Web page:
How to detect a car loan modification scam

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While scammers targeted homeowners during the housing downturn, car loan scams are now beginning to grab the attention of government watchdogs.

One popular car loan scam is being perpetrated on car owners who hope to avoid getting their car repossessed, but it’s not the only one. Learn how to spot this and other deceptive practices that car buyers face, and what to do about them.

Car loan scams moved front and center in March 2012, when the Federal Trade Commission brought its first two cases to stop car loan modification scams. The FTC filed a complaint against Hope for Car Owners LLC, and Kore Services LLC, doing business as Auto Debt Consulting, in U.S. District Court, Eastern District of California and received a permanent injunction against Hope for Car Owners in December.

According to the FTC, Hope for Car Owners charged consumers $200 to $500 and promised to reduce their monthly car loan payments by 30 percent to 50 percent. Auto Debt Consulting charged consumers $350 to $799 and promised car loan payment reductions of 25 percent to 40 percent.

Similar to mortgage scams

“The scams are similar to mortgage loan modification scams, with the scammers telling customers that they could stop their car from being repossessed and that they could lower their payments,” says Gregory Ashe, senior staff attorney with the Bureau of Consumer Protection at the FTC.

“Clearly the name Hope for Car Owners is a play on the government’s Hope for Homeowners program, implying some government connection, but no government programs exist for car owners,” Ashe says.

Ashe says the scammers typically will tell consumers to stop paying their car payment and to not talk to their lender. The scammers say they will be in touch with the auto financing lender, but they do nothing or make only one initial contact.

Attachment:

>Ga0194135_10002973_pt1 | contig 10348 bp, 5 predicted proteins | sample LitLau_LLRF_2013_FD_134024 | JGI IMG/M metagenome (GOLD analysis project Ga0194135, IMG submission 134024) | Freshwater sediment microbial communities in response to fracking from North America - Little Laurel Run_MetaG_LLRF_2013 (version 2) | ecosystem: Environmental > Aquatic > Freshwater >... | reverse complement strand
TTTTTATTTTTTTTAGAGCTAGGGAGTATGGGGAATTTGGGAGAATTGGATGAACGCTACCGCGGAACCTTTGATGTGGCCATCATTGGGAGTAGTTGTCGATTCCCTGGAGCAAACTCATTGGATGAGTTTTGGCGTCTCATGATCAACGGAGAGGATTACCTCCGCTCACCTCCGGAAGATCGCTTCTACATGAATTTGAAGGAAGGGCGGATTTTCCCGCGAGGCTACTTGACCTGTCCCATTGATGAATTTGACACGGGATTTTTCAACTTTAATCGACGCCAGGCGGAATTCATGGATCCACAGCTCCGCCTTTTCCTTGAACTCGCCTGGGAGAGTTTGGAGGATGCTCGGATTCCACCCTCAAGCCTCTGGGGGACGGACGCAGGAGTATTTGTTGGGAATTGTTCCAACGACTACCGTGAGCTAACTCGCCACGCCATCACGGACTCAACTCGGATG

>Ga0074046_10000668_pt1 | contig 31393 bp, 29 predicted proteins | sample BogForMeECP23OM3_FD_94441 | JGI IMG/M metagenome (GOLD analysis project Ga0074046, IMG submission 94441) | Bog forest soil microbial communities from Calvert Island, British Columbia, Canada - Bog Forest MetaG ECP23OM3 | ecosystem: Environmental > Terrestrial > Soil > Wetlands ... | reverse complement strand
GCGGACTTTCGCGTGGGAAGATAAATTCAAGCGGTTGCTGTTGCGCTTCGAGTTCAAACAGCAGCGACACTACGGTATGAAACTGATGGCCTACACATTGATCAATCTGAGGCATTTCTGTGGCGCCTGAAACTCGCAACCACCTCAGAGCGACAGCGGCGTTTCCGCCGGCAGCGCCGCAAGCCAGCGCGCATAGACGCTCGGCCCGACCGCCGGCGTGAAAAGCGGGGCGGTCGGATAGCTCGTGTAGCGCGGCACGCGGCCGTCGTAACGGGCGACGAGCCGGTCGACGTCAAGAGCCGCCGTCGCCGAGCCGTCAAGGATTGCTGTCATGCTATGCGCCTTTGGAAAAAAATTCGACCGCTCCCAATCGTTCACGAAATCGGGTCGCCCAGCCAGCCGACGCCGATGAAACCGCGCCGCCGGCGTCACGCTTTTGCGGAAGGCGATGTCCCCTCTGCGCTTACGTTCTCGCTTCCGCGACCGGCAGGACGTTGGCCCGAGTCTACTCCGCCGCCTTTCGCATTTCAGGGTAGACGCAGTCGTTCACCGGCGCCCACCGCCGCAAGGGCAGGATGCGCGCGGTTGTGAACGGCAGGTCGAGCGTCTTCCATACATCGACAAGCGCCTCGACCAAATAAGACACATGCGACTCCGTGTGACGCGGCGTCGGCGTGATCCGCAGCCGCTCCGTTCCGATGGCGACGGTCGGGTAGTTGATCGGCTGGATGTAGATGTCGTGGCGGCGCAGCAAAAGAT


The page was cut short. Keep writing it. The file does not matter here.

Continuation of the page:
“We have a rough estimate that these two companies took in about $662,000 total from approximately 2,200 victims,” Ashe says.

Ashe says repossession can occur after just two or three months of nonpayment.

To avoid becoming the victim of a car loan modification scam, the FTC recommends contacting your lender directly as soon as you realize you will have trouble making your car payment. The longer you wait to call, the fewer options you’ll have available.

“Auto lenders are not typically lowering interest rates or reducing the principal balance on a car,” Ashe says. “If any relief is to be had, it’s typically to extend the term of the loan to reduce your monthly payments or to defer missing payments to the end of the loan. You’ll pay more over the life of the loan, so there’s no real savings — but at least you have a chance of affording your car payments.”

While the FTC has focused attention on loan modification scams, some car loan scams target consumers at the beginning of the car buying process, too.

‘Yo-yo’ financing scams

The Center for Responsible Lending reported in April 2012 that its study of five organizations that help consumers with auto financing problems revealed that about 27 percent of complaints these organizations received involved “yo-yo” financing. A yo-yo scam occurs when a car dealer leads a buyer to believe that the financing is final, accepts a trade-in or a down payment and allows the buyer to leave the dealership with a new car.